Regulations on the PM: a mid-salmon season story

Hold on tight. Kevin sends along this story:

My daughter and I just got back from a quick two mile trip down the road that we live on. We try to get out a couple times a week and always take the same route. I run, or more accurately jog slowly, while she keeps pace riding her little pink bike. The road is located in the country near the Pere Marquette River and is busily traveled during the fishing seasons.

This time of year and again in the spring we have a habit, actually the same habit I have when I float the river: we pick-up beer cans, lots and lots of beer cans. Over the short two miles that we travel, there are, on average, about a dozen new beer cans every couple days.

These cans are not part of someone’s regular roadside household trash dumping chores. They are almost certainly beers consumed along the river and in the car that get chucked out the window while driving, one or two at a time. Again, the cans come and go with the big fish. Or, to put a bit finer point on it, the cans come and go with the big fish harvesters.

I see them every day on the river, a white or yellow rod about half the size of a telephone pole spooled with weed-whacker string in one hand, a can of Busch Light (always Busch Light) in the other. They keep their five salmon limit every day that they can, for weeks on end. It is harder to see them as they roar down our street at a hundred miles an hour in a beat-up truck that sounds like a jet. These vehicles do not sound like a jet because they are high performance machines. Rather, they simply have no working exhaust. I envision these rust-rocket pilots driving much like they fish, one hand on the wheel, the other wrapped around a not quite warm can of Busch Light.

And if you and your child are lucky enough to beat them to a great spot, they are often more than happy to plop their stringer of fish down on the bank, have a seat, pop the top on a Busch Light, and talk loudly to their friends about things that would make most folks uncomfortable.

Please don’t let our rant discourage you, oh dear and good and honest sportspersons, from visiting this incredible river. As professional guides we are expert in mostly avoiding the Busch Light crowd, a crowd that tends to congregate in select areas. However, we firmly believe that to make positive change happen, we have to be honest. We have to let people know that it’s not all “Pure Michigan” all the time around here.

All anglers are of course interested in great fishing, but also in having a quality outdoor experience with family and friends. No one likes more laws and rules, but without them almost anything becomes degraded to the lowest possible level. It is clear that areas like the flies-only no-kill water on the PM are safe and clean and offer excellent fishing. Most other easily accessible public areas with standard regulations are dominated by people that have as their main focus stuffing coolers with daily limits of wild fish.

This is wrong and it needs to change. The five salmon per person, per day limit has only made things worse at a time when Michigan needs things to get better. When any public fishing area is not safe and inviting for children, things must change.

This time of year, being on the water day in and day out for six weeks, we get particularly frustrated with the behavior on certain areas of the Pere Marquette. But the most frustrating thing is that PM salmon are 100% wild. Every cooler of fish that gets raked off spawning gravels and ripped out of holes are fish that will not reproduce, that will not contribute to future runs. The salmon run is good, but it could be a lot better. The Pere Marquette produces world class salmon fishing at no cost through wild reproduction. Why stifle it with liberal creel limits that are also at the root of so much unpleasant angler behavior?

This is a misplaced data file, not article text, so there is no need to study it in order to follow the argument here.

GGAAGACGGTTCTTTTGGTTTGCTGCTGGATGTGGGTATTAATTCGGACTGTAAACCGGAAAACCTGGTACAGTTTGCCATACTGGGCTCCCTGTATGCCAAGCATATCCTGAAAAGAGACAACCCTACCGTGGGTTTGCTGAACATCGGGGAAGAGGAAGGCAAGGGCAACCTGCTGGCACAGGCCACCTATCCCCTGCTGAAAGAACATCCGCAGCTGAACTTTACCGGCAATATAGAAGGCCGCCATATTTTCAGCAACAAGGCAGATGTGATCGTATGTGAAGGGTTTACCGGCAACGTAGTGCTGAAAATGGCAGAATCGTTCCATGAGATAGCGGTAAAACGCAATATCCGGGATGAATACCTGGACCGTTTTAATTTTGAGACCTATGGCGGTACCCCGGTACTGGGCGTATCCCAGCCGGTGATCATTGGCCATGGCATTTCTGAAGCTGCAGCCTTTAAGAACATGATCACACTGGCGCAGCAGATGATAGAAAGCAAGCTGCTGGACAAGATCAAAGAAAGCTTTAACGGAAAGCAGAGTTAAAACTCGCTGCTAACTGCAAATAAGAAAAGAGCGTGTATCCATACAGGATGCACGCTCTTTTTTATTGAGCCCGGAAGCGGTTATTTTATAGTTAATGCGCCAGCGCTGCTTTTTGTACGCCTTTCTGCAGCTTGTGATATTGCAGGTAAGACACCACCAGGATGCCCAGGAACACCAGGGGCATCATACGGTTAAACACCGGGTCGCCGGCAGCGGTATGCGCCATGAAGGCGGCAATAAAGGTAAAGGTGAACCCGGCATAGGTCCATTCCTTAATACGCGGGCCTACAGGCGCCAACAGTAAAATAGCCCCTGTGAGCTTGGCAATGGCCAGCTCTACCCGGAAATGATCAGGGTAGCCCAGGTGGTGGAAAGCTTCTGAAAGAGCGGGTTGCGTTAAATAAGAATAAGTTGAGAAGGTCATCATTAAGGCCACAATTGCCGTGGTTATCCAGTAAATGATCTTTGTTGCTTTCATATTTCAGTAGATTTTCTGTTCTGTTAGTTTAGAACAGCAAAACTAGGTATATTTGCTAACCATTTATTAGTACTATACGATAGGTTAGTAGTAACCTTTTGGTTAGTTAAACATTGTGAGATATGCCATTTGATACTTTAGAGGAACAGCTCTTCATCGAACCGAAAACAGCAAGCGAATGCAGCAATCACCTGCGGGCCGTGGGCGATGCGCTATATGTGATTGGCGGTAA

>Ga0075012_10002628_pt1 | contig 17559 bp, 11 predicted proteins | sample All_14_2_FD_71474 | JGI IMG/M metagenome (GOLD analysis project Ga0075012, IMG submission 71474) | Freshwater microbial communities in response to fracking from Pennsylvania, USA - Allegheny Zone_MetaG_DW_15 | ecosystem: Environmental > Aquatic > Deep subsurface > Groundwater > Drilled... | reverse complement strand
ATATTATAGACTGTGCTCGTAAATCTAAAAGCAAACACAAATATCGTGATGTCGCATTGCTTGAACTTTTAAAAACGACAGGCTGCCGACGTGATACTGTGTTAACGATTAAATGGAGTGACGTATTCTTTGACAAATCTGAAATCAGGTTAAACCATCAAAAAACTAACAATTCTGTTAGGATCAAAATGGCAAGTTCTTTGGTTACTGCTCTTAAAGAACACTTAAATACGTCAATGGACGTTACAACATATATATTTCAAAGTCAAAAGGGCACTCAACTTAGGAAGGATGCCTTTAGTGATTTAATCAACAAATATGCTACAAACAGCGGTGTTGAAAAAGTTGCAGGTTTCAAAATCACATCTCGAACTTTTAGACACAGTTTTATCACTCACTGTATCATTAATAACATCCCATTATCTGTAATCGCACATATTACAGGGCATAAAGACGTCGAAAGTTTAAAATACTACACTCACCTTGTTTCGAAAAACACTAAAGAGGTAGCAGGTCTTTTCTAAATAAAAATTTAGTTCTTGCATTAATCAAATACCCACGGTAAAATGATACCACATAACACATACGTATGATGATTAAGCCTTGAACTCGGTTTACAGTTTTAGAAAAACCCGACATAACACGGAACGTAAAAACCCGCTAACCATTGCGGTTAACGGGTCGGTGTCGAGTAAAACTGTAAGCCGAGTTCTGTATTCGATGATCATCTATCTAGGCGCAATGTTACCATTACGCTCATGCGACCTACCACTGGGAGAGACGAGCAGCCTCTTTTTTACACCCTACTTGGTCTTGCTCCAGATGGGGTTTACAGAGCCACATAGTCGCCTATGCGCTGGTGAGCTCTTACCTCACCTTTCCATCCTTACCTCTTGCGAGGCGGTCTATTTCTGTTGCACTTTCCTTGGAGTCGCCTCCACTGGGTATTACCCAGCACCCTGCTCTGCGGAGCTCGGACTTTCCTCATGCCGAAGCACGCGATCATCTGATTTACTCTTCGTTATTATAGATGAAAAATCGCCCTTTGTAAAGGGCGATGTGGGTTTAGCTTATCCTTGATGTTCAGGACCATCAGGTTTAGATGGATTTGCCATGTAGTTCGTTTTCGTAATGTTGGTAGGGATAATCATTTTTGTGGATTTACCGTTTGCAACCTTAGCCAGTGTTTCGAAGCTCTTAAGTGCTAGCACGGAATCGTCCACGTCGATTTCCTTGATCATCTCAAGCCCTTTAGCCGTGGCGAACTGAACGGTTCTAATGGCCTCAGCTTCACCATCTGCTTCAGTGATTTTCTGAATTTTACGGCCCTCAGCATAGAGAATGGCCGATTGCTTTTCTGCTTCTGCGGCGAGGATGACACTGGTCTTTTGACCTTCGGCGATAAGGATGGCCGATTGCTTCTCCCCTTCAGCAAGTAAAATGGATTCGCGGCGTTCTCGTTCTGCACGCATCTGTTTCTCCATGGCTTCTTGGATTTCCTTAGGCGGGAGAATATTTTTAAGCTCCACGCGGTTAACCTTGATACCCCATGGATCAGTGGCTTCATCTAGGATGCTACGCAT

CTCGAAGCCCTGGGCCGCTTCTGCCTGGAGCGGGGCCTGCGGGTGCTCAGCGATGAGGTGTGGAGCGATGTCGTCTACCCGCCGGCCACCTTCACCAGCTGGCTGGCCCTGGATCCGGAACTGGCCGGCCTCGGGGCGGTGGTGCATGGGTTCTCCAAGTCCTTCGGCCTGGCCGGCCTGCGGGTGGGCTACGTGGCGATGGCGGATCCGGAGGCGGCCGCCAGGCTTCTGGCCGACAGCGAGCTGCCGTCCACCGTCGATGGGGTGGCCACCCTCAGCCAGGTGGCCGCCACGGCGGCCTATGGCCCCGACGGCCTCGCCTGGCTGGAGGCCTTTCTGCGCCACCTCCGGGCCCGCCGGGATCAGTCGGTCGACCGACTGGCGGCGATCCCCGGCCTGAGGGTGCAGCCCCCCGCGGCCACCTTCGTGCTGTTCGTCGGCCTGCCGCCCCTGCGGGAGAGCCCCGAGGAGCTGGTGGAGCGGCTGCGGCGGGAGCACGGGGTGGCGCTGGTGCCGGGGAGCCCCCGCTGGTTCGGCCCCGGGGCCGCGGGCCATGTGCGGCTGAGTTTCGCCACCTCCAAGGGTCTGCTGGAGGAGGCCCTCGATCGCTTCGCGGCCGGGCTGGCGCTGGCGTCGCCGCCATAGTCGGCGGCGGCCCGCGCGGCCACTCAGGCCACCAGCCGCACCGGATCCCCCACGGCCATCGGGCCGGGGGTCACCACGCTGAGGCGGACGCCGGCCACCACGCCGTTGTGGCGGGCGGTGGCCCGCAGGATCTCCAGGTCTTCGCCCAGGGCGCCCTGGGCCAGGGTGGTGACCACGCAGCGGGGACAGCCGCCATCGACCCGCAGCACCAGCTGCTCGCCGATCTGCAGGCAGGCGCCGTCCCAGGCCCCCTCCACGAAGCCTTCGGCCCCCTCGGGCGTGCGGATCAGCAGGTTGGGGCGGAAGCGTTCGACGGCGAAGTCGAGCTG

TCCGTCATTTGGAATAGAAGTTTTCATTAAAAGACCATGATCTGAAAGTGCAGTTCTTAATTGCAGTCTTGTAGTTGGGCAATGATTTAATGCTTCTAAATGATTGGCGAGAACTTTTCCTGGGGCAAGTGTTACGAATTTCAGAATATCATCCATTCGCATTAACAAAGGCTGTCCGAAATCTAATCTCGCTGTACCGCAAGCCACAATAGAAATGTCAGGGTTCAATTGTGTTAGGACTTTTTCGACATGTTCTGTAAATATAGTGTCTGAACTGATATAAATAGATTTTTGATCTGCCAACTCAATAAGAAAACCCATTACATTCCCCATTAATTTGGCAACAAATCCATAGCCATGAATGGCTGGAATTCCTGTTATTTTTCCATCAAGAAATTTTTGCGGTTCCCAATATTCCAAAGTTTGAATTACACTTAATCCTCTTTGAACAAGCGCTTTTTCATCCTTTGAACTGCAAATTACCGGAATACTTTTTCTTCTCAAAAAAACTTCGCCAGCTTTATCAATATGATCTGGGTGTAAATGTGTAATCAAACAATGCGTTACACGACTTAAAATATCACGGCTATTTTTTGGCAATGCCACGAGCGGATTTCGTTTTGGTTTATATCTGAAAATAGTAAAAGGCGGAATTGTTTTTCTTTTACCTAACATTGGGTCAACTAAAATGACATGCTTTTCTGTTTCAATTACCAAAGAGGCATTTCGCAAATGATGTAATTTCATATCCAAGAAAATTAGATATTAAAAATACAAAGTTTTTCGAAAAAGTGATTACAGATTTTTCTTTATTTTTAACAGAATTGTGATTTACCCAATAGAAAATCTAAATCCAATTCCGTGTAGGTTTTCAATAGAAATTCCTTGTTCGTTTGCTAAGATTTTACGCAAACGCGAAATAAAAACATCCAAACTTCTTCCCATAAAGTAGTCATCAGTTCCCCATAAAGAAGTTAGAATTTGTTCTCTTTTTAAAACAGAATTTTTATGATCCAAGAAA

The Pere Marquette River is a very special river. It is best managed with special regulations.

This winter we will be back in the meeting rooms begging the Michigan DNRE to give us a few more miles of special regulations. Our opponents and the DNRE themselves will say, “you’re exaggerating the situation.” But when was the last time they visited one of these areas in the peak season? Where are the studies that show a 5 fish limit is appropriate for a 100% wild salmon fishery? I’ve been dancing this same dance for a decade and others have been at it for more than 30 years. The MDNRE and Natural Resource Commission are ultimately responsible for the state of Michigan’s natural resources, not us. We currently have a little over one hundred miles of special-regulations on our cold water rivers with another 75 possible miles pending in the newly proposed regulations. This is out of some eighteen thousand total miles in the state, about one percent.

Sticking your head in the sand is no excuse for failure and we have been failing long enough. This winter, instead of again insisting that we are exaggerating, why don’t you show us some pictures of your family vacation at Maple Leaf, Indian Bridge, Tippy Dam or one of Michigan’s other public salmon fishing extravaganzas?

There are only 4 or 5 truly bad areas on 80 miles of the Pere Marquette, but high rates of salmon harvesting in these areas impacts the entire fishery. The PM is a very special fishery, one that needs special protection. Let’s take a “zero-tolerance” stance and reclaim these areas.

The fishing is great now. Imagine what it could be with appropriate regulations.

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